What is sustainable printing?
Sustainable printing is the process of producing commercial printed materials with the least impact on the environment. So if sustainable printing is to be a goal the first thing that needs to be done is to identify how the commercial printing process affects our environment.
For the purposes of this blog, I will refer to the lithographic printing process, since this is the most common commercial system. However, there are numerous other printing processes that will have issues that are different from those I am about to mention.
The commercial lithographic printing industry overall is generally a dirty and wasteful industry – but it does not need to be so. By combining knowledge, commitment, and technology one can make significant inroads into the environmental impact of the process.
The main issue for printers revolves around energy. This is the largest contributor to the carbon intensity of the printing industry as established in the Trucost Report. There are a number of ways to reduce energy within the lithographic printing process.
- Be efficient: less waste and better efficiency means less energy.
- Have an energy policy: this will include a switch-off policy and a commitment to analysing where energy is used and wasted. One can also communicate the energy usage of a process to your prospective customers within a quote.
- Invest in energy saving and process saving technologies: this may include pdf workflows, CTP, ink profiling systems
- Generate your own energy: at Greenhouse Graphics we generate up to 15% of our electricity through our PV Solar panels.
The second issue for printers is waste and recycling. The lithographics process can be very wasteful with several hundred sheets of paper needing to be run through a printing press before the job is at a quality where it is acceptable. Waste from the process can include paper, ink (including ink containers), developer, fix, contaminated water, industrial alcohol and printing plates.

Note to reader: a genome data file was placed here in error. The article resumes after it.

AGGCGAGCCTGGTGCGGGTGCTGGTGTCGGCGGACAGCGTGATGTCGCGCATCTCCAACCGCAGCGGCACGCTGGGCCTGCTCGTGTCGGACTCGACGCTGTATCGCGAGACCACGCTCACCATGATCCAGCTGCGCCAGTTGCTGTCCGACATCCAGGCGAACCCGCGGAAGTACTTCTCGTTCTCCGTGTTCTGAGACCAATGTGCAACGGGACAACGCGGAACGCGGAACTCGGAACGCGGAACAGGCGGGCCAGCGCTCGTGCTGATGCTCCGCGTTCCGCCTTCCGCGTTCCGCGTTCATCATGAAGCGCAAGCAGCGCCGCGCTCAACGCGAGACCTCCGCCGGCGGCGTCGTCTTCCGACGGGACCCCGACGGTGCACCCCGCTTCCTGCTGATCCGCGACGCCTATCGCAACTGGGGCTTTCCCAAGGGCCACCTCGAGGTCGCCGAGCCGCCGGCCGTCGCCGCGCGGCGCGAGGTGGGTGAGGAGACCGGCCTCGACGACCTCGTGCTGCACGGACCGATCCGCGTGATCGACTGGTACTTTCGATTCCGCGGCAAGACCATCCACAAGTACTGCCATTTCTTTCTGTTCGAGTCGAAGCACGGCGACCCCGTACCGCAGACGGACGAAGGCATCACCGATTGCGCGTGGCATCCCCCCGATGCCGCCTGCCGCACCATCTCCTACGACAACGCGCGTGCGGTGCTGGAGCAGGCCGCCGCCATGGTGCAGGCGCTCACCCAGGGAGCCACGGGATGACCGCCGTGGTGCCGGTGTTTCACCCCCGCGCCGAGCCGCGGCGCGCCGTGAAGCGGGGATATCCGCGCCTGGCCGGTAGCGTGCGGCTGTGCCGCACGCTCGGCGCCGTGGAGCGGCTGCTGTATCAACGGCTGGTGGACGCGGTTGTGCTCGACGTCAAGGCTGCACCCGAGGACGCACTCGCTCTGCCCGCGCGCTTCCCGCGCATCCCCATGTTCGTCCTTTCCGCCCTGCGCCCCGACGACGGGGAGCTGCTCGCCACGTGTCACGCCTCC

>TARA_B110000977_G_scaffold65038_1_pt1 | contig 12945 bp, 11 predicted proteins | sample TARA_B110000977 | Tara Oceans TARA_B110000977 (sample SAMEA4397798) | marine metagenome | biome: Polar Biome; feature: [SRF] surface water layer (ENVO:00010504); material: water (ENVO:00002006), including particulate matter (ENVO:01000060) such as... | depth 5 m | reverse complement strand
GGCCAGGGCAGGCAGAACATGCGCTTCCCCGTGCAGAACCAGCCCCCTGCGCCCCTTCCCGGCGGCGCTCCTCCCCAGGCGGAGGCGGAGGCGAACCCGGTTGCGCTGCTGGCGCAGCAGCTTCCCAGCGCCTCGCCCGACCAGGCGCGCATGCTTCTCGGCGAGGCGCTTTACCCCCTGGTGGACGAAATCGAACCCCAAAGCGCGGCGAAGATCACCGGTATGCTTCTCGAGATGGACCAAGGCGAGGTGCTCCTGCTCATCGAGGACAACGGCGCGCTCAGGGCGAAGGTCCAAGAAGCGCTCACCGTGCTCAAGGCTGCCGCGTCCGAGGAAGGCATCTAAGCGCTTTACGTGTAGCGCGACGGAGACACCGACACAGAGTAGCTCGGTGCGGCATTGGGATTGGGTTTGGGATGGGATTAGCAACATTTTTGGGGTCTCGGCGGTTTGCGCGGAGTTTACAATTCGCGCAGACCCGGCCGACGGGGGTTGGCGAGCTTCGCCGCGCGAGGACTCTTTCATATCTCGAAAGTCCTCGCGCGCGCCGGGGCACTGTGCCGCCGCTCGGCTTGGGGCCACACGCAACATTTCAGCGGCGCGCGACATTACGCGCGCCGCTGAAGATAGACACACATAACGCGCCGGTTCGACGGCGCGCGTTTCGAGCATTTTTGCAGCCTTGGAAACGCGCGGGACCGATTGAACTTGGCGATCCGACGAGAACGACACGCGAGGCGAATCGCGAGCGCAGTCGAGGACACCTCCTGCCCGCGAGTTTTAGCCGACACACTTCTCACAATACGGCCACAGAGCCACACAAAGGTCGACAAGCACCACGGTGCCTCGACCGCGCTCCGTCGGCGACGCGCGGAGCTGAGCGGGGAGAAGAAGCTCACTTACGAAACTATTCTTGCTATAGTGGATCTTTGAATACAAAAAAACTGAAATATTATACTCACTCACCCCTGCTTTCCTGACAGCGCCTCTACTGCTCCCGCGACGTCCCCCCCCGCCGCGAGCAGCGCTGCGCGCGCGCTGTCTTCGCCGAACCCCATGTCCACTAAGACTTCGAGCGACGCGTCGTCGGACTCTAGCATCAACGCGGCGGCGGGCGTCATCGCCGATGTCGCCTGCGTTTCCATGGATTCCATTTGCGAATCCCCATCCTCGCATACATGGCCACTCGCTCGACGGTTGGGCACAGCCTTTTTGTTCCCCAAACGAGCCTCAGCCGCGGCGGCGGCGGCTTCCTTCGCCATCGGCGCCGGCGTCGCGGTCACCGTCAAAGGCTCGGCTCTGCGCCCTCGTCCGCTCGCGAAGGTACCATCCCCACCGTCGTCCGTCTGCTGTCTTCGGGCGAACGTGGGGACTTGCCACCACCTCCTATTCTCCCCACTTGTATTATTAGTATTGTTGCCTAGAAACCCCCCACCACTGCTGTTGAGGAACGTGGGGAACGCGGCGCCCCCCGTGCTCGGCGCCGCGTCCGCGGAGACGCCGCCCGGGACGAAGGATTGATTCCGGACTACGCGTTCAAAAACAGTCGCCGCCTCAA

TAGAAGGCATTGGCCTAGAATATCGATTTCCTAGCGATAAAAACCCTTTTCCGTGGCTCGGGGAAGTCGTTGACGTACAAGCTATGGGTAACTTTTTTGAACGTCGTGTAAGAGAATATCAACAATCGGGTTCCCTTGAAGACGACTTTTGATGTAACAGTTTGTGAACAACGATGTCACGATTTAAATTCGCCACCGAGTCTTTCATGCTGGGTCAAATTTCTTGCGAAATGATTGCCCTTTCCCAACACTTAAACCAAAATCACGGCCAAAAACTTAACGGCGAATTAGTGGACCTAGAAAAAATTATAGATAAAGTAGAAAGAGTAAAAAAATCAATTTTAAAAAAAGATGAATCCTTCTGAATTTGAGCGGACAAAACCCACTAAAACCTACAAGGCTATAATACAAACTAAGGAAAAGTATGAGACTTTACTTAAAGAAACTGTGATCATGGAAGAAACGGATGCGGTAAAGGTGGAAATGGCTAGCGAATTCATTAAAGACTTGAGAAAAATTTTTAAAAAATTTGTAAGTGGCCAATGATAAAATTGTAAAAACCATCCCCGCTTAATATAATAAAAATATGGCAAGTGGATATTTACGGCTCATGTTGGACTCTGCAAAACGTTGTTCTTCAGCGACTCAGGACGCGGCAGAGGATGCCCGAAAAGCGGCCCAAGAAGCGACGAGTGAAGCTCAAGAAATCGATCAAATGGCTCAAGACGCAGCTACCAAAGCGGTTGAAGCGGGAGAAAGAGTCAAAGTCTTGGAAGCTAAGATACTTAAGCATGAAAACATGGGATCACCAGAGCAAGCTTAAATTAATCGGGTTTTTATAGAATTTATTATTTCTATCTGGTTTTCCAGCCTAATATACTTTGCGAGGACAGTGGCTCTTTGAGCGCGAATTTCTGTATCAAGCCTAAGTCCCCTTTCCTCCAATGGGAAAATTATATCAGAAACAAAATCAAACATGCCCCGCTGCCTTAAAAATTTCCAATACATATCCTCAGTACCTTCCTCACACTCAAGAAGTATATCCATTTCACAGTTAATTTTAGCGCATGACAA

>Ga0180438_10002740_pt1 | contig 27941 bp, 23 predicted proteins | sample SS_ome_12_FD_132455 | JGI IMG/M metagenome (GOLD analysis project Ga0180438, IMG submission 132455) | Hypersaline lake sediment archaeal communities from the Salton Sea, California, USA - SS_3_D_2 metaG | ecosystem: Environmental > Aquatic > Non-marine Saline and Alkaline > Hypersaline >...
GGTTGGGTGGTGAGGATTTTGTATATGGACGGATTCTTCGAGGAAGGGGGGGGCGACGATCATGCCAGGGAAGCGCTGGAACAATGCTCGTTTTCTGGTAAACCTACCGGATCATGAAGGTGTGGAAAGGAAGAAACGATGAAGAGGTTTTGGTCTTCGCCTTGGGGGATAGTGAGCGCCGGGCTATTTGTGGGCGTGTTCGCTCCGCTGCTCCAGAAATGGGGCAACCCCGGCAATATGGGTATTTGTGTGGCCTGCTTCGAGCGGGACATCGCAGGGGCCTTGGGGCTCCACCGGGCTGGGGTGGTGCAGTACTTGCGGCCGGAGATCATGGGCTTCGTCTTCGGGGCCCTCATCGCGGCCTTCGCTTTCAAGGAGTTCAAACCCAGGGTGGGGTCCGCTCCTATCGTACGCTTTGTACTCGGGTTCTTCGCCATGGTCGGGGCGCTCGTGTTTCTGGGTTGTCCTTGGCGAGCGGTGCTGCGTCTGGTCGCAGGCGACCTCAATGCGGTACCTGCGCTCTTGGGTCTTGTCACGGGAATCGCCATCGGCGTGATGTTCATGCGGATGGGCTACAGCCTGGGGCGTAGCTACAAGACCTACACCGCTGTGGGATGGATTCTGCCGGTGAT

Reducing these can significantly impact the upon environmental issues and again the correct application of technology and training can help to make serious inroads into the amount of waste produced. Where one has waste this needs to be recycled where possible. This involves using products that can be recycled (ie aluminium plates) and ensuring one finds appropriate waste streams so that the waste does not pass into the general waste with the risk of polluting.
The last issue is to do with the emission of VOC’s (volatile organic compounds) and the use of hazardous waste in the printing process. VOC’s are a big problem in the printing industry and mostly eminate from the use of IPA (isopropanal alcohol) in the printing process, although they also occur in inks and ink washes.
Although there are replacements for substances there can be resistance amongst printers to use these alternatives because of conerns about the effects they have on quality and effectiveness. This means that printers have to embrace these concerns and involve staff in suitable training and work with suppliers to overcome any resistance. There has to be commitment from the Directors/Owners of the company to invest in processes that reduce/eliminate both VOC’s and hazardous waste from the printing process. Low VOC inks, washes and alternatives to IPA are available as are systems that completely eliminate hazardous waste from the reprographic process.